Help us achieve our goals:
make a donation »
Join the RHS today and support our charity
Free personalised gardening advice
RHS members get reduced ticket prices
RHS members get free access to RHS Gardens
Reduced prices on RHS Garden courses and workshops
020 3176 5800
Mon – Fri | 9am – 5pm
Make a donation
I have forgotten my password
Keep me signed in
Register for free to receive our newsletters, add comments to blogs/articles and to save content.
See what events are on near you and browse your bookmarked pages.
Find out how to make the most of your soil by using mulches and compost
Mulching around plants preserves moisture and cuts down weeding - a time saver for gardeners.
Agapanthus (African lily) are summer-flowering perennial plants, grown for their showy flowers, commonly in shades of blue and purple, but also white and pink. They thrive in any well-drained, sunny position in the garden, or grow these beauties in containers.
Apples are easy to grow, productive and there are varieties and growth forms for every garden. You can even grow them in containers. They should be valued as a long term investment as they take a few years to crop, but once they start, they will do so for many years.
One of the most sought-after vegetables, asparagus is easy to grow on well-drained soil or in raised beds, as long as it is kept well fed and weed-free.
Beech (Fagus sylvatica) is native to the UK. It is deciduous but when grown as hedging and trimmed annually in August, the leaves will usually be retained in a dry state throughout most of the winter. This enhances its winter appearance and gives value as a year round screen.
Blueberries produce not only delicious fruits, but also attractive flowers and vivid autumn colour. Best suited to acidic soils, they can be grown in the garden or in containers.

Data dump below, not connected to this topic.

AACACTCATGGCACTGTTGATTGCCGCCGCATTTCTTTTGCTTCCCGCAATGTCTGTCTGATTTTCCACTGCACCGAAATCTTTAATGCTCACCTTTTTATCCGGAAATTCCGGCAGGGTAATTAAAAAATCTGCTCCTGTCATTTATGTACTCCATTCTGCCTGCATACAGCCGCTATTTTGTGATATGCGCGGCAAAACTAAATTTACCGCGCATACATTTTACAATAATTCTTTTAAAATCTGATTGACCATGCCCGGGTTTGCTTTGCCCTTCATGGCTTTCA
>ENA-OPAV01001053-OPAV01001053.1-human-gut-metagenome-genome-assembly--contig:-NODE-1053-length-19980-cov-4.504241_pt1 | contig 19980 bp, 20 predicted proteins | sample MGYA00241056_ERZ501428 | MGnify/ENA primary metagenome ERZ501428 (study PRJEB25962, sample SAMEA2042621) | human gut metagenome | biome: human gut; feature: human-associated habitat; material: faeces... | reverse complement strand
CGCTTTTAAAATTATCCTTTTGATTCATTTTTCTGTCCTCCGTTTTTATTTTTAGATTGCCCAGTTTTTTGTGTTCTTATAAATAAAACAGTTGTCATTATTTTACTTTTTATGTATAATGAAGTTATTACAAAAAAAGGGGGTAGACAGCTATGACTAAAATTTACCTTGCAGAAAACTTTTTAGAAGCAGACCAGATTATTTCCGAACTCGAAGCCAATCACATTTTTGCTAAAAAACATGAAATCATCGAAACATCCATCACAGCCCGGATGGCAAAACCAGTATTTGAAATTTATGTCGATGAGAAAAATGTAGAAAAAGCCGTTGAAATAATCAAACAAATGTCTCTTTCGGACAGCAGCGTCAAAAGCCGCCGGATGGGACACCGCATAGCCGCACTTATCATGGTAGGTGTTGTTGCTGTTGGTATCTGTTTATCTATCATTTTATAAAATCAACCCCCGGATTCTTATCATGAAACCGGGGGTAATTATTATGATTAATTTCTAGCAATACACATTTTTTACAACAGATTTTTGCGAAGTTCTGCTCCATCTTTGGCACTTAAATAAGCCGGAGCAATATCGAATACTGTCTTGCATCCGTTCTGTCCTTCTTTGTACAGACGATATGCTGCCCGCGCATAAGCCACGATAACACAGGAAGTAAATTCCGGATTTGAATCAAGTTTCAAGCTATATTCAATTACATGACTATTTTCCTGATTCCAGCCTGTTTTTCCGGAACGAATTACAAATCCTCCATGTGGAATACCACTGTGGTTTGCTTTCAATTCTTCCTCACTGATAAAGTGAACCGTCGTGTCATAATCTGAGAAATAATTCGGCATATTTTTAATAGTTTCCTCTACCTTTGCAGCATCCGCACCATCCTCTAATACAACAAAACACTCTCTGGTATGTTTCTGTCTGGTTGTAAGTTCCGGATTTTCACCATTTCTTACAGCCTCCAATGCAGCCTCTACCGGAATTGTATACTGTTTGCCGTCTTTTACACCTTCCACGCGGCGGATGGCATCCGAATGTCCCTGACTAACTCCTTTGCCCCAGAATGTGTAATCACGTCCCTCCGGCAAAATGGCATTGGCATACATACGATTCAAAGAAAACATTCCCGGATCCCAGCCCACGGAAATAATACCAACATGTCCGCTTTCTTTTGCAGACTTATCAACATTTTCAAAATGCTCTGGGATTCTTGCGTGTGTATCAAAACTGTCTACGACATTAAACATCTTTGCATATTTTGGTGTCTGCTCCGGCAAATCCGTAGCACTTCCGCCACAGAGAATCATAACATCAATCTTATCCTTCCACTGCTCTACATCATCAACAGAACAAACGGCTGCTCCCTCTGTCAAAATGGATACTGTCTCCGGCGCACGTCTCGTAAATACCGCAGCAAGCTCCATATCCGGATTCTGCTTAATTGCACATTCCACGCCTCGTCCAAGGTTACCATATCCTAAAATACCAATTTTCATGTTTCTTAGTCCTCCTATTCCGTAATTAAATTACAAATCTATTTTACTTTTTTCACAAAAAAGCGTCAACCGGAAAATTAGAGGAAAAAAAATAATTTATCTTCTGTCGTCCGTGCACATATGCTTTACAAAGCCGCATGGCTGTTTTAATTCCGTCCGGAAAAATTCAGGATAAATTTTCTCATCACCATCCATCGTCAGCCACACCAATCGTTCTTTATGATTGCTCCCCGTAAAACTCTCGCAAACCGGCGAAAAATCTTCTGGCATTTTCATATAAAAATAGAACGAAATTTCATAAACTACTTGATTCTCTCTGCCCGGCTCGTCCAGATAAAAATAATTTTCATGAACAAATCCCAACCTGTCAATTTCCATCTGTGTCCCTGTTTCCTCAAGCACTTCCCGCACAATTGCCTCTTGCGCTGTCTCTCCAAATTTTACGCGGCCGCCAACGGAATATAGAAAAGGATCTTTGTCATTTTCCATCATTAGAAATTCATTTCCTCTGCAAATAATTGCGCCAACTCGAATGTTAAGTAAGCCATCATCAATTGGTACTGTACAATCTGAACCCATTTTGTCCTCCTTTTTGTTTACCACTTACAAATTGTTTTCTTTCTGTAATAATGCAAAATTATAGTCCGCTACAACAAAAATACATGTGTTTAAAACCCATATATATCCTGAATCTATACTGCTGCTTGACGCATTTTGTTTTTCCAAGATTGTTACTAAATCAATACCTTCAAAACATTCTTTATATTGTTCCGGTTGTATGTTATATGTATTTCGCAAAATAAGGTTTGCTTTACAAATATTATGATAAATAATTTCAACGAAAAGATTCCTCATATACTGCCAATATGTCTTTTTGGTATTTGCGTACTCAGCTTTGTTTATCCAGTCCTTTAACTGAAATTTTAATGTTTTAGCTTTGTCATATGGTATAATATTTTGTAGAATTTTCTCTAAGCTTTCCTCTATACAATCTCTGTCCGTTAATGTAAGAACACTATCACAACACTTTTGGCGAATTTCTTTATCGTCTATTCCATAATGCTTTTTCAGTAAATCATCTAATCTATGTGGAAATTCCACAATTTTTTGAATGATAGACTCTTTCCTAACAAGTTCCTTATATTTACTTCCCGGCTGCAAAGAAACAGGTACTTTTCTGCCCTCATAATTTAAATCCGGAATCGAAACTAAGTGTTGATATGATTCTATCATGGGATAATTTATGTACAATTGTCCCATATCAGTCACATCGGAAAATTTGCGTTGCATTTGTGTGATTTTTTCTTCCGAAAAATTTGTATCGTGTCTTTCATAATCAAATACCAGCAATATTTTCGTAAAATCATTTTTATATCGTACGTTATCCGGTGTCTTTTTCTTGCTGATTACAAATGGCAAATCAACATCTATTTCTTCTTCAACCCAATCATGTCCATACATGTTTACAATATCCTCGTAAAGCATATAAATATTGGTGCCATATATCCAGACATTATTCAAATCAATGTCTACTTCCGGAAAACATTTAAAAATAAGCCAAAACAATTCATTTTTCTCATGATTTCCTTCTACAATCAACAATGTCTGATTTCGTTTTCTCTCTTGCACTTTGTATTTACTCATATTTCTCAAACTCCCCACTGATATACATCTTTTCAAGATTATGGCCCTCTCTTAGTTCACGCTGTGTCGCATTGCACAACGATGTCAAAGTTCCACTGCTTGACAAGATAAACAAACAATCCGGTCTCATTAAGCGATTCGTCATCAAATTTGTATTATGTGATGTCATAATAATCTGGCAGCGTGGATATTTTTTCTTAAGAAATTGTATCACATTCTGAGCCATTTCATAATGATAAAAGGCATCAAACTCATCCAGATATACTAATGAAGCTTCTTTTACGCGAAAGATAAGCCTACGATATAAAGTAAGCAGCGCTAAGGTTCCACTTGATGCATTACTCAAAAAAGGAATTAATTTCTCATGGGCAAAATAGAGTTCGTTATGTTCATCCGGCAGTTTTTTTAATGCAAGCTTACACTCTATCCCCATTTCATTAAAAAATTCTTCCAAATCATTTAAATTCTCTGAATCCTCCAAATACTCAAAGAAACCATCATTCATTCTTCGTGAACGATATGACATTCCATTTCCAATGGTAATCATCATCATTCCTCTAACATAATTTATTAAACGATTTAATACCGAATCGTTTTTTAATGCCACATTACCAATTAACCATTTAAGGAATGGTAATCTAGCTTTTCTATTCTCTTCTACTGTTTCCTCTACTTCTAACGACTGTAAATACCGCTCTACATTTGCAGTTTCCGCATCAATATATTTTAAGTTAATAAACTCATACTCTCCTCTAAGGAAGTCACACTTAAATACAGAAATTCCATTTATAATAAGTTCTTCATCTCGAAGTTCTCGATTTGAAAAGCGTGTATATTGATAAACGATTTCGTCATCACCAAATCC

Box (Buxus) is commonly planted in gardens as a clipped, formal plant or hedge, although there are many types available that are ideal for naturalistic planting. While box has been a traditional stalwart in gardens, it is now proving more difficult to grow well due to disease and pests marring their neat appearance.
Bracken (Pteridium aquilinum) is a common sight in the British countryside. Although less common in gardens, it can be a tough plant to remove. Issues over bracken toxicity and its use as a soil improver are also of importance to gardeners.
Camellias are one of the most popular winter- and spring-flowering shrubs, providing a vivid splash of colour when little else is in bloom. Although they need acid soil, they are easy to grow in containers of ericaceous (acidic) potting compost.
Campsis, or trumpet vine as it is commonly known, is a self-clinging climber grown for its clusters of showy, exotic orange to red or yellow, trumpet-shaped flowers.
Poultry manure is often sold in dried and pelleted form by garden centres and is a good non-chemical fertiliser. Dried, pelleted and powdered forms are distinct from fresh domestic poultry litter, which is best used on the compost heap.
We're a UK charity established to share the best in gardening. We want to enrich everyone's life through plants, and make the UK a greener and more beautiful place.
Join the RHS today and get 12 months for the price of 9